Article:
New Power Suit Amplifies Human Strength

Project team member Hiroe Tsukui steps out of the Stand-Alone Power Assist Suit with help from suit designer Mineo Ishii (left) after a demonstration at the Wired NextFest on Sept. 28, 2996. (Image credit: T. Malik.)

NEW YORK—Engineers in Japan are perfecting a wearable power suit that amplifies human strength to help lift hospital patients or heavy objects.

Driven by portable batteries, micro air pumps and small body sensors that pick up even the slightest muscle twitch, the Stand-Alone Wearable Power Assist Suit is designed to help nursing home workers lift patients of up to 180 pounds while cutting the amount of strength required in half, project researcher Hirokazu Noborisaka told LiveScience today.

At Wired Magazine's NextFest new-technology forum here, researchers demonstrated walking [Image] and lifting weights [image] in the 66-pound suit, which was developed at the High-Tech Research Center of Japan's Kanagawa Institute of Technology.

"When I wear it, I don't feel that it's heavy at all," said project team member Hiroe Tsukui after stepping out of the power suit. "The sensors can tell the muscle power needed to lift an object."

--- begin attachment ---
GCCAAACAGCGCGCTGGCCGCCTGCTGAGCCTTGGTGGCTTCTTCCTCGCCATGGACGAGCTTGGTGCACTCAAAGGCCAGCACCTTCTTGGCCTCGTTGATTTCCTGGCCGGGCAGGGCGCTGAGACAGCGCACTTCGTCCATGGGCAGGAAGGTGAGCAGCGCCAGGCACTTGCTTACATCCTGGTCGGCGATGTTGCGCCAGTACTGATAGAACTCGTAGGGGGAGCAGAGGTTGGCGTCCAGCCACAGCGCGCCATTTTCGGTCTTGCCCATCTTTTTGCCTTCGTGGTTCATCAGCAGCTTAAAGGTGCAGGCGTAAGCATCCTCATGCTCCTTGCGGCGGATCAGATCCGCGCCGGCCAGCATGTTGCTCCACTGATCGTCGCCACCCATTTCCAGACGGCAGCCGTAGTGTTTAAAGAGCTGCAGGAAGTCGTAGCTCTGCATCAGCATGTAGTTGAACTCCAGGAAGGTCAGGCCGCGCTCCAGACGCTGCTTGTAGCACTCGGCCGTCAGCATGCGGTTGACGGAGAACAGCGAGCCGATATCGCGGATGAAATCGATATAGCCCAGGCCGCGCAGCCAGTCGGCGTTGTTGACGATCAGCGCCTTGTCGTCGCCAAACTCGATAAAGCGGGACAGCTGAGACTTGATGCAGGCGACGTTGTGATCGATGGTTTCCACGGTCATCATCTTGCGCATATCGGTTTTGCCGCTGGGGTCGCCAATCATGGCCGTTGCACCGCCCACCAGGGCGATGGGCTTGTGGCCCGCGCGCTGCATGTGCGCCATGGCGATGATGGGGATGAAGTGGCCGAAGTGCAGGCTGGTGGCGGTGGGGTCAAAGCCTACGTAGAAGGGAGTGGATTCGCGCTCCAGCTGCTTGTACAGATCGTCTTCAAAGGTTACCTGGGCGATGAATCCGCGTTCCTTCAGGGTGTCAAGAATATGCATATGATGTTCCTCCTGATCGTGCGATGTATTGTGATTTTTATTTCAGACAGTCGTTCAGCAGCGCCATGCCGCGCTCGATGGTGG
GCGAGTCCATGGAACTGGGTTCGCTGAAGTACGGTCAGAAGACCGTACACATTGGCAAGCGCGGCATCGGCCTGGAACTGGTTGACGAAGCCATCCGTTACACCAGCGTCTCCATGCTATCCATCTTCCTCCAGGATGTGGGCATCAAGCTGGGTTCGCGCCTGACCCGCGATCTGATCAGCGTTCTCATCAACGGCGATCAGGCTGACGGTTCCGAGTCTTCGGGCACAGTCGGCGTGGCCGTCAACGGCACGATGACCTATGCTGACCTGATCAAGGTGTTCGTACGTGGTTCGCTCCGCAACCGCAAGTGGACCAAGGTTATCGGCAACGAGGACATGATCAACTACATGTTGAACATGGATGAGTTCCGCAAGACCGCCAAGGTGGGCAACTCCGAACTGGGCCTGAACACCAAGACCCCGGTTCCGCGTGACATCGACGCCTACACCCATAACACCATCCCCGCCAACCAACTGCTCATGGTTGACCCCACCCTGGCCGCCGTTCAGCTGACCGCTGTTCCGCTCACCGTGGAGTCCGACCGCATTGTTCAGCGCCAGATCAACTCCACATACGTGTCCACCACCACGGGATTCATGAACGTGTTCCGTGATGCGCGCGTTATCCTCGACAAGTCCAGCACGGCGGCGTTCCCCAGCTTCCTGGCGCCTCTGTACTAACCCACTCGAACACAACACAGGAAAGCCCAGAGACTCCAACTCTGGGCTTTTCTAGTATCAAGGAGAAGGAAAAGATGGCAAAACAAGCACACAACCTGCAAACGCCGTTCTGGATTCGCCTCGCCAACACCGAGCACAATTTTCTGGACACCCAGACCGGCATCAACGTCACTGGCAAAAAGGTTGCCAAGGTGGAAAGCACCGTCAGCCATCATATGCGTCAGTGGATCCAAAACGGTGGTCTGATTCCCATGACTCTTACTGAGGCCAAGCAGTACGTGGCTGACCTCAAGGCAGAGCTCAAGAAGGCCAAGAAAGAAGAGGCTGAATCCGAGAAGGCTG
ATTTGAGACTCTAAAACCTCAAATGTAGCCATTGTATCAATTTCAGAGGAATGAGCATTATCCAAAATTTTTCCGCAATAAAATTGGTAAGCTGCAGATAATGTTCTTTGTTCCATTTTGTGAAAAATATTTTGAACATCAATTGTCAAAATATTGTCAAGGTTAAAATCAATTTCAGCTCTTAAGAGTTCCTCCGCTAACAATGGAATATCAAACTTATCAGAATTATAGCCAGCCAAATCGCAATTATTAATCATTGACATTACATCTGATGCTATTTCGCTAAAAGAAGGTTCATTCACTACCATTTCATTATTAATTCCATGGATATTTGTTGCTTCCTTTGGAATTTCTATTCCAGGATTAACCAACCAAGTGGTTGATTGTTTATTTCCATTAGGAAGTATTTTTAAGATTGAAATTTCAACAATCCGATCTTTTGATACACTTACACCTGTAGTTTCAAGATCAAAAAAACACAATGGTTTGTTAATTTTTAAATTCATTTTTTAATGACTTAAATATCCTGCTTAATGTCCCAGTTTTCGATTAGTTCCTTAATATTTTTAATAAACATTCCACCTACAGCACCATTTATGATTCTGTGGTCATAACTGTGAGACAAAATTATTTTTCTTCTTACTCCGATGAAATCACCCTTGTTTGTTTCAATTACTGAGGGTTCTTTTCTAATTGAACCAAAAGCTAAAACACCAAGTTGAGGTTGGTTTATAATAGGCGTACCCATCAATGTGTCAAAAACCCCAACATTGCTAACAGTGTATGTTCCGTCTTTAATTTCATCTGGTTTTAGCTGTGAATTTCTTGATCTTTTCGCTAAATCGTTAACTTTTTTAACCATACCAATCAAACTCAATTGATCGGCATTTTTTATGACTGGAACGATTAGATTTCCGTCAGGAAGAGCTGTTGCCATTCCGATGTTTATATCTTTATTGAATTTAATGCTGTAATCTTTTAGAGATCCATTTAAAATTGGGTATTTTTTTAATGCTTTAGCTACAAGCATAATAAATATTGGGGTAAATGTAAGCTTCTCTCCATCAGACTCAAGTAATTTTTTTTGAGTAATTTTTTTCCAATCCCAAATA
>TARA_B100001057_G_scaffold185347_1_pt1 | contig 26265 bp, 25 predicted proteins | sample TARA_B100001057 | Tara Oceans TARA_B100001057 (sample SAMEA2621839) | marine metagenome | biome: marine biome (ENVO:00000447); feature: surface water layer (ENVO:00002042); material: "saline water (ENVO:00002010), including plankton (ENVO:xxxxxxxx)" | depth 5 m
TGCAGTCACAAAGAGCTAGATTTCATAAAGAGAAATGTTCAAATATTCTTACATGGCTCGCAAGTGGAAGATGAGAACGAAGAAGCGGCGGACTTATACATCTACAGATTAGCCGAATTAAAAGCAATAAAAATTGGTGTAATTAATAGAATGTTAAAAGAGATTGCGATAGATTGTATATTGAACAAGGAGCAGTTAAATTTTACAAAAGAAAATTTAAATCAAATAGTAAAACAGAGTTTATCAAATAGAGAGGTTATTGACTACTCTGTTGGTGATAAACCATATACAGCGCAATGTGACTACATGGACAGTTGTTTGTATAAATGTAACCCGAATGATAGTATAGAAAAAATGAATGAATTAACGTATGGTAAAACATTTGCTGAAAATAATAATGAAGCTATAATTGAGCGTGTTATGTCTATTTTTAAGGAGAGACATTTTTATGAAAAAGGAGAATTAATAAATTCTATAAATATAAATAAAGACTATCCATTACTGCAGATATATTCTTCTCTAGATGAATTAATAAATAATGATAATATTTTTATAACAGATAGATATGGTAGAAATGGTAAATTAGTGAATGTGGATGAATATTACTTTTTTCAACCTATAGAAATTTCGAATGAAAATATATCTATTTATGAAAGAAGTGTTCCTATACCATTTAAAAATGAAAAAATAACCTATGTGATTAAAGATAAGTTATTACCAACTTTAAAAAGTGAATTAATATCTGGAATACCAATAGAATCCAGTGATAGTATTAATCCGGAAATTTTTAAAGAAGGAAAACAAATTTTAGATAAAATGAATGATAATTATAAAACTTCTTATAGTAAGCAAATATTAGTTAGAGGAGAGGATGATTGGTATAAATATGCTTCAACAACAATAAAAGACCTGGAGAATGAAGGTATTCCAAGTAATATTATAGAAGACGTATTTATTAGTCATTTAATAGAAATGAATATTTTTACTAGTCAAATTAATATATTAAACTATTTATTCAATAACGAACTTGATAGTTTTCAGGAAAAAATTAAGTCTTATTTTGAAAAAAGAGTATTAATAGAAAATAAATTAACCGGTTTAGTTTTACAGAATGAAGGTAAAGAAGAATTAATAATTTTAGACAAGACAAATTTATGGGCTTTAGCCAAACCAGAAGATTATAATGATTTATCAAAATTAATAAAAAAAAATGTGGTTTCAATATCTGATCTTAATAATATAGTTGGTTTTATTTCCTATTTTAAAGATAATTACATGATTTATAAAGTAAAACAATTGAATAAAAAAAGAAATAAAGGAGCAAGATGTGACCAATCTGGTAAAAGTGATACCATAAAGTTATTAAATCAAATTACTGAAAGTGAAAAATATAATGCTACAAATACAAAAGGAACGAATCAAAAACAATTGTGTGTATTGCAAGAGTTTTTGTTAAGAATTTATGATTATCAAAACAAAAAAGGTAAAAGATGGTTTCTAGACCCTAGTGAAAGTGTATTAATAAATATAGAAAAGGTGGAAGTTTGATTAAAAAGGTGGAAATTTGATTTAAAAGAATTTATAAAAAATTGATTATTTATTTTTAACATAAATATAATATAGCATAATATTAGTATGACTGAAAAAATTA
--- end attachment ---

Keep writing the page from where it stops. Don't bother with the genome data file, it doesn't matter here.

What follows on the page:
A network of sensors track the wearer's upper arms and legs and waist-muscle activity, then relay the data to an onboard microcomputer that regulates air flow into a series of inflatable cuffs which expand to amplify lifting strength. The suit supports its own weight and carries a battery lifetime of about 30 minutes.

"We think that 30 minutes is enough time to lift a patient from one place to another," said Noborisaka, who engineered the sensor computing system used in the suit, adding that future versions could help the elderly or disabled walk.

The current model—known as the 2nd Stand-Alone Power Assist Suit—is stronger and more compact than its predecessor, researchers said.

Designer Mineo Ishii said that the next step is to further reduce the size of the power assist suit to make it more practical for use by hospital staff.

"It needs to be more flexible so for more easy movement," Ishii said, adding that a protective cover that shrouds the suit's sensitive or sharp areas, is also required.

Tariq Malik Editor-in-chief

Tariq is the editor-in-chief of Live Science's sister site He joined the team in 2001 as a staff writer, and later editor, focusing on human spaceflight, exploration and space science. Before joining, Tariq was a staff reporter for The Los Angeles Times, covering education and city beats in La Habra, Fullerton and Huntington Beach. He is also an Eagle Scout (yes, he has the Space Exploration merit badge) and went to Space Camp four times. He has journalism degrees from the University of Southern California and New York University.